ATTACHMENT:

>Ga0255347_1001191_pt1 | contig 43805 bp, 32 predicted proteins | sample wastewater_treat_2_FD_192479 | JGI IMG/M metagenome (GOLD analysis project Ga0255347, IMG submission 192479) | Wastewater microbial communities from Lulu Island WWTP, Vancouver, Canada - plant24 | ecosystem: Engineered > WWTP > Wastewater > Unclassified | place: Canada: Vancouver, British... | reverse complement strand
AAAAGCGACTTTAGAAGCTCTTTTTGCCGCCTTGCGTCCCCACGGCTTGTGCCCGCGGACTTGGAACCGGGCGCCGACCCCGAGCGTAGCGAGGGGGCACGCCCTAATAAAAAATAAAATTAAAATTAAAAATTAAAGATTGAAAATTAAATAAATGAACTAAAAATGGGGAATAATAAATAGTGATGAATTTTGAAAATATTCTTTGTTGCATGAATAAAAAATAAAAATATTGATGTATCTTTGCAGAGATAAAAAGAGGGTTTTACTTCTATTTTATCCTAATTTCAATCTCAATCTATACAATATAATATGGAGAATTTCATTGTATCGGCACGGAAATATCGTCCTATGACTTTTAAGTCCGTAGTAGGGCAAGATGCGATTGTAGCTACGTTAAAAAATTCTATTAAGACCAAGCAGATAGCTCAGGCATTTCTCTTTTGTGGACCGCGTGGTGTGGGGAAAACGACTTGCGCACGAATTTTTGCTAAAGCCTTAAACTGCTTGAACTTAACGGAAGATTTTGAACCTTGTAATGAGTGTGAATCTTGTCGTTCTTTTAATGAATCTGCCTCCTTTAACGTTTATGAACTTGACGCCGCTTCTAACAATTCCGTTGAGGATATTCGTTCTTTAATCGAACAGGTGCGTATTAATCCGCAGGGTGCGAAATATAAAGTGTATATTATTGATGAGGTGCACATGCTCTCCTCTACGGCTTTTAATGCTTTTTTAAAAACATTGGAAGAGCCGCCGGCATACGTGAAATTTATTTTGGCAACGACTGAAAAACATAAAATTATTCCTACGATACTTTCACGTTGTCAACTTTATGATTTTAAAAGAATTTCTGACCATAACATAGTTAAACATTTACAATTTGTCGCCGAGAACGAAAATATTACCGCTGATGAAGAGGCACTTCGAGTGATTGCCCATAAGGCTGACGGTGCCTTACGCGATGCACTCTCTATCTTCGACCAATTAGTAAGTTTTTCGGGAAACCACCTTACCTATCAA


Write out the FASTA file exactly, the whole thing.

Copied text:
>Ga0255347_1001191_pt1 | contig 43805 bp, 32 predicted proteins | sample wastewater_treat_2_FD_192479 | JGI IMG/M metagenome (GOLD analysis project Ga0255347, IMG submission 192479) | Wastewater microbial communities from Lulu Island WWTP, Vancouver, Canada - plant24 | ecosystem: Engineered > WWTP > Wastewater > Unclassified | place: Canada: Vancouver, British... | reverse complement strand
AAAAGCGACTTTAGAAGCTCTTTTTGCCGCCTTGCGTCCCCACGGCTTGTGCCCGCGGACTTGGAACCGGGCGCCGACCCCGAGCGTAGCGAGGGGGCACGCCCTAATAAAAAATAAAATTAAAATTAAAAATTAAAGATTGAAAATTAAATAAATGAACTAAAAATGGGGAATAATAAATAGTGATGAATTTTGAAAATATTCTTTGTTGCATGAATAAAAAATAAAAATATTGATGTATCTTTGCAGAGATAAAAAGAGGGTTTTACTTCTATTTTATCCTAATTTCAATCTCAATCTATACAATATAATATGGAGAATTTCATTGTATCGGCACGGAAATATCGTCCTATGACTTTTAAGTCCGTAGTAGGGCAAGATGCGATTGTAGCTACGTTAAAAAATTCTATTAAGACCAAGCAGATAGCTCAGGCATTTCTCTTTTGTGGACCGCGTGGTGTGGGGAAAACGACTTGCGCACGAATTTTTGCTAAAGCCTTAAACTGCTTGAACTTAACGGAAGATTTTGAACCTTGTAATGAGTGTGAATCTTGTCGTTCTTTTAATGAATCTGCCTCCTTTAACGTTTATGAACTTGACGCCGCTTCTAACAATTCCGTTGAGGATATTCGTTCTTTAATCGAACAGGTGCGTATTAATCCGCAGGGTGCGAAATATAAAGTGTATATTATTGATGAGGTGCACATGCTCTCCTCTACGGCTTTTAATGCTTTTTTAAAAACATTGGAAGAGCCGCCGGCATACGTGAAATTTATTTTGGCAACGACTGAAAAACATAAAATTATTCCTACGATACTTTCACGTTGTCAACTTTATGATTTTAAAAGAATTTCTGACCATAACATAGTTAAACATTTACAATTTGTCGCCGAGAACGAAAATATTACCGCTGATGAAGAGGCACTTCGAGTGATTGCCCATAAGGCTGACGGTGCCTTACGCGATGCACTCTCTATCTTCGACCAATTAGTAAGTTTTTCGGGAAACCACCTTACCTATCAA